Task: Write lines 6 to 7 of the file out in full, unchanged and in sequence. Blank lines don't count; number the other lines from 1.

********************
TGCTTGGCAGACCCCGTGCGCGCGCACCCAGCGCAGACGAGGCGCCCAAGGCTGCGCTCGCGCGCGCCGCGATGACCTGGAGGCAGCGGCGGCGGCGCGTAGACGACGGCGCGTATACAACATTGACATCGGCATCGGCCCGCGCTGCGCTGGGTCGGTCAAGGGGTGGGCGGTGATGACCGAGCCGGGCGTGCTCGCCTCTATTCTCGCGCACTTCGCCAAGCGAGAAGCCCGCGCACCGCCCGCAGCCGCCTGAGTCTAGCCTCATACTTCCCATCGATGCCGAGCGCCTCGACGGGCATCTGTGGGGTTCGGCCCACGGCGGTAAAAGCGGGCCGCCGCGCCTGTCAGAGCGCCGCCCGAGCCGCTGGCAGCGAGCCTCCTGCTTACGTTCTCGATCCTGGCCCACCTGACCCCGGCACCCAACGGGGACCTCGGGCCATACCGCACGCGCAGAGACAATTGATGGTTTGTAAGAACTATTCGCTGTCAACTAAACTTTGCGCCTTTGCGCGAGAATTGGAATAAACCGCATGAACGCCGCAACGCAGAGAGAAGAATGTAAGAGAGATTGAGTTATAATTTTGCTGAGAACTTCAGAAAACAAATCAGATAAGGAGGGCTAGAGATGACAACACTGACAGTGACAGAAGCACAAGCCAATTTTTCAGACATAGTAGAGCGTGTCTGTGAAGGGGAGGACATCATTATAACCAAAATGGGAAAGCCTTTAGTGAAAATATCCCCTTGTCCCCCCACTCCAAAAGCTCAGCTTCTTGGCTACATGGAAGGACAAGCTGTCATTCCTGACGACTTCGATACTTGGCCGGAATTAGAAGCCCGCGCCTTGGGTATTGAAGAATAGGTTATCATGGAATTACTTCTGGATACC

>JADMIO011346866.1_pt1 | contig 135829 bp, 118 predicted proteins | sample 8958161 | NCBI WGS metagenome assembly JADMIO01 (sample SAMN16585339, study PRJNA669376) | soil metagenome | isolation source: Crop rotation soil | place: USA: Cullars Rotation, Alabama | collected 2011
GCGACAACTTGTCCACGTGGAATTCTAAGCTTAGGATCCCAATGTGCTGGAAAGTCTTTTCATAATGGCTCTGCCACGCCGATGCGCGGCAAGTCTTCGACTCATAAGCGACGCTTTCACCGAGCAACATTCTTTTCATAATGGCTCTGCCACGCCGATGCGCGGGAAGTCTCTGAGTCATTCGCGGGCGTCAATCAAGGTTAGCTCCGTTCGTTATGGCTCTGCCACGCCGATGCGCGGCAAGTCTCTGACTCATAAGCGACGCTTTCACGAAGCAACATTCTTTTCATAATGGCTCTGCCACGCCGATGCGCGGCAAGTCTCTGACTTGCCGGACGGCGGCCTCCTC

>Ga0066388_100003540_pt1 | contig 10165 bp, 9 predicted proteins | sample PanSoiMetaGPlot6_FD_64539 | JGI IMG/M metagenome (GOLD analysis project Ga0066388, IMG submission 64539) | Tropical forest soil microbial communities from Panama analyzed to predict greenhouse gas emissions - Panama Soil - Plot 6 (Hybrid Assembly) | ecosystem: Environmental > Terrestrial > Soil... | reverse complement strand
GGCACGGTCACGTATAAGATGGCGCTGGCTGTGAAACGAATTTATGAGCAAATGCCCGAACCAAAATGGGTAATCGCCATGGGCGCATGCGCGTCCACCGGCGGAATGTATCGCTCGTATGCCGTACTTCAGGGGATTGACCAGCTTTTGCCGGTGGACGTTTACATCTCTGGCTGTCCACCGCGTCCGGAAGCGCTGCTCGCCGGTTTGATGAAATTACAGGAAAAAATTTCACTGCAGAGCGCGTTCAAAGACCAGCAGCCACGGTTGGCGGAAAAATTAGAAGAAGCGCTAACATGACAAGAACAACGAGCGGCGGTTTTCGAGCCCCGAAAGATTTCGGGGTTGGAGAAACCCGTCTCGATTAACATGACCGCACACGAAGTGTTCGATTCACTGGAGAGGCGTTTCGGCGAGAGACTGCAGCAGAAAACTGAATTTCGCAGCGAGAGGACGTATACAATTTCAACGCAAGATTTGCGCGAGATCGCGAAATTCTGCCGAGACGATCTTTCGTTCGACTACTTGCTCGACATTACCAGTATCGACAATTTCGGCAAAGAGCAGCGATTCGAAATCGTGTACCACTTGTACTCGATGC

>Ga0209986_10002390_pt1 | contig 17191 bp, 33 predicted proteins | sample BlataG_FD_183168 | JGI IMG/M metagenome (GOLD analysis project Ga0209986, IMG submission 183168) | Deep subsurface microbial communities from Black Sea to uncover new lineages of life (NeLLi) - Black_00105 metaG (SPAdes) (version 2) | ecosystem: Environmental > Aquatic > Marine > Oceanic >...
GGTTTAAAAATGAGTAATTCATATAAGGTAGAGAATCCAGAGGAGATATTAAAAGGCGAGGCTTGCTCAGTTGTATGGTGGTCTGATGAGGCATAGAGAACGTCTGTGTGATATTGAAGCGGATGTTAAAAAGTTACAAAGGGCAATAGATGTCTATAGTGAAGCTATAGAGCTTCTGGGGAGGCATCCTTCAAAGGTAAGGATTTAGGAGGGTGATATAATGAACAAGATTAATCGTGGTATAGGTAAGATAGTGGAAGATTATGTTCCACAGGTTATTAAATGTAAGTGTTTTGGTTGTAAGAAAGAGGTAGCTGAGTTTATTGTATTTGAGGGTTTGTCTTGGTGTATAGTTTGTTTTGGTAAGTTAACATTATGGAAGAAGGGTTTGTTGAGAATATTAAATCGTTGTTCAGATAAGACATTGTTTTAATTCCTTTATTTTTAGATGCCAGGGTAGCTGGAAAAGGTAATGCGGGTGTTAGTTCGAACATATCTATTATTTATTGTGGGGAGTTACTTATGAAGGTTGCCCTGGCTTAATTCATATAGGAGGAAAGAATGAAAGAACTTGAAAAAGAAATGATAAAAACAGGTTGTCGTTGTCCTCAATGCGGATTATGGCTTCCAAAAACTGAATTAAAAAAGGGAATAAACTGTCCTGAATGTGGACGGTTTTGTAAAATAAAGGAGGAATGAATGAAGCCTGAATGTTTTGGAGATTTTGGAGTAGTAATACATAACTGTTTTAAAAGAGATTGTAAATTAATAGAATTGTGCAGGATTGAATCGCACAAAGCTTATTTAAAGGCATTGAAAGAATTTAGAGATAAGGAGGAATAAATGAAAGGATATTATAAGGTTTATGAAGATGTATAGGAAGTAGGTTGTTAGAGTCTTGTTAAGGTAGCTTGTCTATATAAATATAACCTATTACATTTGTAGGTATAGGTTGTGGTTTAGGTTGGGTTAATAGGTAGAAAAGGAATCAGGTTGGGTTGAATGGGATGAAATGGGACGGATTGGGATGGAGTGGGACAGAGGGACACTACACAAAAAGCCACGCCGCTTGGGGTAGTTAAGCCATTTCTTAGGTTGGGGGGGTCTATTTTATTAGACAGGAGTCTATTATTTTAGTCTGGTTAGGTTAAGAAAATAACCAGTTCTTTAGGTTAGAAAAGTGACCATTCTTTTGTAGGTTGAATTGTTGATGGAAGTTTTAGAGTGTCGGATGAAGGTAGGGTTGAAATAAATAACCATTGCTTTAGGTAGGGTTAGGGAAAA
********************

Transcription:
>Ga0209986_10002390_pt1 | contig 17191 bp, 33 predicted proteins | sample BlataG_FD_183168 | JGI IMG/M metagenome (GOLD analysis project Ga0209986, IMG submission 183168) | Deep subsurface microbial communities from Black Sea to uncover new lineages of life (NeLLi) - Black_00105 metaG (SPAdes) (version 2) | ecosystem: Environmental > Aquatic > Marine > Oceanic >...
GGTTTAAAAATGAGTAATTCATATAAGGTAGAGAATCCAGAGGAGATATTAAAAGGCGAGGCTTGCTCAGTTGTATGGTGGTCTGATGAGGCATAGAGAACGTCTGTGTGATATTGAAGCGGATGTTAAAAAGTTACAAAGGGCAATAGATGTCTATAGTGAAGCTATAGAGCTTCTGGGGAGGCATCCTTCAAAGGTAAGGATTTAGGAGGGTGATATAATGAACAAGATTAATCGTGGTATAGGTAAGATAGTGGAAGATTATGTTCCACAGGTTATTAAATGTAAGTGTTTTGGTTGTAAGAAAGAGGTAGCTGAGTTTATTGTATTTGAGGGTTTGTCTTGGTGTATAGTTTGTTTTGGTAAGTTAACATTATGGAAGAAGGGTTTGTTGAGAATATTAAATCGTTGTTCAGATAAGACATTGTTTTAATTCCTTTATTTTTAGATGCCAGGGTAGCTGGAAAAGGTAATGCGGGTGTTAGTTCGAACATATCTATTATTTATTGTGGGGAGTTACTTATGAAGGTTGCCCTGGCTTAATTCATATAGGAGGAAAGAATGAAAGAACTTGAAAAAGAAATGATAAAAACAGGTTGTCGTTGTCCTCAATGCGGATTATGGCTTCCAAAAACTGAATTAAAAAAGGGAATAAACTGTCCTGAATGTGGACGGTTTTGTAAAATAAAGGAGGAATGAATGAAGCCTGAATGTTTTGGAGATTTTGGAGTAGTAATACATAACTGTTTTAAAAGAGATTGTAAATTAATAGAATTGTGCAGGATTGAATCGCACAAAGCTTATTTAAAGGCATTGAAAGAATTTAGAGATAAGGAGGAATAAATGAAAGGATATTATAAGGTTTATGAAGATGTATAGGAAGTAGGTTGTTAGAGTCTTGTTAAGGTAGCTTGTCTATATAAATATAACCTATTACATTTGTAGGTATAGGTTGTGGTTTAGGTTGGGTTAATAGGTAGAAAAGGAATCAGGTTGGGTTGAATGGGATGAAATGGGACGGATTGGGATGGAGTGGGACAGAGGGACACTACACAAAAAGCCACGCCGCTTGGGGTAGTTAAGCCATTTCTTAGGTTGGGGGGGTCTATTTTATTAGACAGGAGTCTATTATTTTAGTCTGGTTAGGTTAAGAAAATAACCAGTTCTTTAGGTTAGAAAAGTGACCATTCTTTTGTAGGTTGAATTGTTGATGGAAGTTTTAGAGTGTCGGATGAAGGTAGGGTTGAAATAAATAACCATTGCTTTAGGTAGGGTTAGGGAAAA